DVD Review - V for Vendetta

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V for Vendetta is a science fiction film made by the people who brought us the The Matrix series and is based on the 1982 to 1985 graphic novels (long-form limited-run comics targeted to an adult audience) written by Alan Moore with the art of David Lloyd.

The world that this story inhabits is an alternate future United Kingdom. A series of events, including war and a plague-like disease has crippled most of the world, but miraculously left Great Britain largely untouched. Well, except for the fact that the country is now run as a fascist state that is a curious cross between Hitler Germany and Orwell's Big Brother.

The basics: A masked man with a mission to overthrow an oppressive government befriends a scared nobody of a girl who is stronger than she realizes. Trivia: This release of this 2005 film was postponed six months because of the London subway bombing.

Science fiction has a long tradition of showing dystopic futures where technology has been abused and society has suffered. Some of the best science fiction books and films such as Blade Runner, The Matrix, The Terminator, Alien, 1984, The Handmaid's Tale, and Brave New World are set in dystopian futures. As a dystopic warning film, this movie works.

To understand the world of V, one must look at the time in which the story was written. The early 1980s was the height of the worldwide AIDS panic. Popular culture was dominated by extremes; either the rampant commercialism of Dynasty and Dallas or the nihilistic influences of such films as The Day After and The Hunger or musical artists as Joy Division and the Sex Pistols.

With that in mind, the producers attempted to update the story for today's audiences. They partially succeed. But at its essence, V for Vendetta is a child of the 1980s with all of its neuroses intact. Too bad it took almost 25 years for film technology to catch up and be able to do this classic science fiction story justice.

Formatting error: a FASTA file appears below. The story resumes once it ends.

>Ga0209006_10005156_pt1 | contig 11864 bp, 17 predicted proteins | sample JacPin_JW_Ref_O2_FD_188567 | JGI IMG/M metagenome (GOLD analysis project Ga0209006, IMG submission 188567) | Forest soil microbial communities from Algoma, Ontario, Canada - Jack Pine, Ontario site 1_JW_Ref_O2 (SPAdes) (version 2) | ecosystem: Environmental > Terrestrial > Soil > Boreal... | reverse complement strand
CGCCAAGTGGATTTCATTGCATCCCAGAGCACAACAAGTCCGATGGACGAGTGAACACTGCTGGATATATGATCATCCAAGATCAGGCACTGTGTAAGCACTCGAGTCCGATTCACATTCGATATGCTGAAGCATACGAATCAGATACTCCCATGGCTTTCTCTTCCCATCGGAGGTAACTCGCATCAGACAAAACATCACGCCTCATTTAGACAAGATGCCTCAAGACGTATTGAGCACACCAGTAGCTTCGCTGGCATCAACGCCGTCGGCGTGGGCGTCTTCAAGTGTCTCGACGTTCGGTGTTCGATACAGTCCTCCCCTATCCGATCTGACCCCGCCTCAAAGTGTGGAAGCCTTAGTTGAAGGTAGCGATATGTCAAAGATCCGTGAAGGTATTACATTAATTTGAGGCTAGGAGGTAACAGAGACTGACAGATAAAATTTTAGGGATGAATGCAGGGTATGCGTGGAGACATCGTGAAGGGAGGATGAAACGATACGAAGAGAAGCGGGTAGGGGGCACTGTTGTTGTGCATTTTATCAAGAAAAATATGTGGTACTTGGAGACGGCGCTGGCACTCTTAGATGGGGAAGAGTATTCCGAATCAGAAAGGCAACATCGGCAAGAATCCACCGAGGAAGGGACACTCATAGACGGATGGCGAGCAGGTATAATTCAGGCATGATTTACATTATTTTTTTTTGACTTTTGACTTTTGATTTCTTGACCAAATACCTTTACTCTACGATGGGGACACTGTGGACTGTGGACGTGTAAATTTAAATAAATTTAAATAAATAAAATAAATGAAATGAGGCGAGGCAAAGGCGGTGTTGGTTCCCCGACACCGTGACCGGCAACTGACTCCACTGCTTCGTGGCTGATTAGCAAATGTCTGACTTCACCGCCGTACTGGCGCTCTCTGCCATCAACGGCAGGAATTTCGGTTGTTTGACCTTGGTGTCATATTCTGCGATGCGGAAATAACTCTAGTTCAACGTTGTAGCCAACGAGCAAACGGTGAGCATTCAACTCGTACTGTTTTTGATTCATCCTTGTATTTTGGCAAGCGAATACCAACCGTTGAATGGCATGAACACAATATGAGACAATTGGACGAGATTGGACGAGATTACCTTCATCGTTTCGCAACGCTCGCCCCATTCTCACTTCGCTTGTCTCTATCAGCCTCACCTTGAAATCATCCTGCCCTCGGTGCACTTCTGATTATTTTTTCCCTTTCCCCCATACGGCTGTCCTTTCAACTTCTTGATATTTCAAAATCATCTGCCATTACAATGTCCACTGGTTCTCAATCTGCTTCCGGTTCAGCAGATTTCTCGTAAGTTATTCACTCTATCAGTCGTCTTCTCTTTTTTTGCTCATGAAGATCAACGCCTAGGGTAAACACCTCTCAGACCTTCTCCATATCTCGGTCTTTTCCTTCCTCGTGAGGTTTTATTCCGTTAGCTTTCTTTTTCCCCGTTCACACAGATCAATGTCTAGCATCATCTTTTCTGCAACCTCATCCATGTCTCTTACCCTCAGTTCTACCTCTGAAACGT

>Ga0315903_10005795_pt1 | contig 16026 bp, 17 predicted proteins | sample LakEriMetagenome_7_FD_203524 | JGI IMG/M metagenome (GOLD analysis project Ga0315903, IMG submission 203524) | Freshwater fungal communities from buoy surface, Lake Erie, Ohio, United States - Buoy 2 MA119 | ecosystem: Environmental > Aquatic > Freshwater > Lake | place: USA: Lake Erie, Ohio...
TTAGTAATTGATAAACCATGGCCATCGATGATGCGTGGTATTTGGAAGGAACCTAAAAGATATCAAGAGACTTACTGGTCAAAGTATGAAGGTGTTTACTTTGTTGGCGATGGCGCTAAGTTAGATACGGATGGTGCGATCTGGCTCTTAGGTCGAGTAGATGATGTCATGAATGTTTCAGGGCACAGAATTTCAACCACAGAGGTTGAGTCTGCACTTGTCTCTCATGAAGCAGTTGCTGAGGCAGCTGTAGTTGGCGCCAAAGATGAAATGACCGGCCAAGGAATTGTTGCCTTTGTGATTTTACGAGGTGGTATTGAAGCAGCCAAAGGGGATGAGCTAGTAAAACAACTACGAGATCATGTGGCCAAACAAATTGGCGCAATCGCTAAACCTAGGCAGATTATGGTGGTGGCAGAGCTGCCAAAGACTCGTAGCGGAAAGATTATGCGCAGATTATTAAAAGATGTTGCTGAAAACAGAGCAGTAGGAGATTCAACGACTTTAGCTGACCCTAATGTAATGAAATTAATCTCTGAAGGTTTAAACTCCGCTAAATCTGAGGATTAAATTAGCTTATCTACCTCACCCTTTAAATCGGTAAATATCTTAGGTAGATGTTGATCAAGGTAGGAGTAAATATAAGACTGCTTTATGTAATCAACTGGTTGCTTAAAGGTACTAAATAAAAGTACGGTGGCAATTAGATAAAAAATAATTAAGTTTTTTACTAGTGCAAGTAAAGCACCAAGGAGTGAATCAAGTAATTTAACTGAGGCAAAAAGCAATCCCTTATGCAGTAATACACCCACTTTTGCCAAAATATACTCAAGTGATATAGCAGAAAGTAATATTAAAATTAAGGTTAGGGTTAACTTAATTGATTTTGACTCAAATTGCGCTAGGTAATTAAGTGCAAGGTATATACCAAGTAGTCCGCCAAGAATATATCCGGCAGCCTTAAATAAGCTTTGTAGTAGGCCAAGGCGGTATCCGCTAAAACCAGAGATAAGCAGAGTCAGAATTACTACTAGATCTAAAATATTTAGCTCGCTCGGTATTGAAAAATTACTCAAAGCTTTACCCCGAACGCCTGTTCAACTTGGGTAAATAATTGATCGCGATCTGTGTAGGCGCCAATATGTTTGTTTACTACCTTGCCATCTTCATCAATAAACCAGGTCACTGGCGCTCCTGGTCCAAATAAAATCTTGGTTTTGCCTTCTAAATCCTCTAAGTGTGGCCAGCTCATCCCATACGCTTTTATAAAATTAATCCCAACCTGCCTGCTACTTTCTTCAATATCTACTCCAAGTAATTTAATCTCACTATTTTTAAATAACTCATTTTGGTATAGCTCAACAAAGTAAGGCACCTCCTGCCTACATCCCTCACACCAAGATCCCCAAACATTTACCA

Back when I was in college—which coincidentally was in the 1980s—a professor challenged me and my fellow students to come up with one sentence that defined the difference between what is and is not art. It took us more than one class period, but eventually we came up with a workable answer: Art is the work product of a person that evokes an emotion in the audience whether they enjoy it or not. Now, I've later learned that that definition of "art" doesn't apply 100% of the time. But in the case of V for

Vendetta, it does.

This movie is disturbing. It raises issues an audience going to a science fiction action film will not be expecting. It asks disturbing questions of the audience. It deals frankly with issues and uncomfortable themes seemingly ripped from today's headlines such as the elimination of gay rights, the use of religion as a shield for violence, and supposedly neutral television news organizations spouting partisan rhetoric.

I firmly believe that rabid conservatives will hate this film. They will probably mistakenly see it as a leftist attack on George W. Bush and his allies in Europe. That is naive being that the story was conceived in the early 1980s when the former President was busy running the Arbusto oil and gas exploration company in Texas.

Likewise, I firmly believe rabid leftists also will find much to hate in this film. Lines such as "Governments should be afraid of the people" and ruminations on the lack of an armed general public are enough to put a chill in the heart of most dyed-in-the-wool liberals.

This is because at its core, V for Vendetta is neither liberal or conservative. It is a film with a Libertarian ideal. Yes, Libertarian with a capital "L."

Natalie Portman (Star Wars) as Evey and Stephen Rea (Interview with the Vampire, FearDotCom) as Finch carry this film. It is through their eyes that the audience discovers both the depths of fear and the true consequences of life in a totalitarian society.

Hugo Weaving (The Matrix) provides the voice of V, the mysterious masked man that tries to overthrow the government. Somehow he pulls off what may seem impossible, making a sympathetic and tragic character of a man in a mask that looks like a humorous cross between Batman's Joker and the Phantom of the Opera.  

This article was syndicated from TIGHTBEAM.

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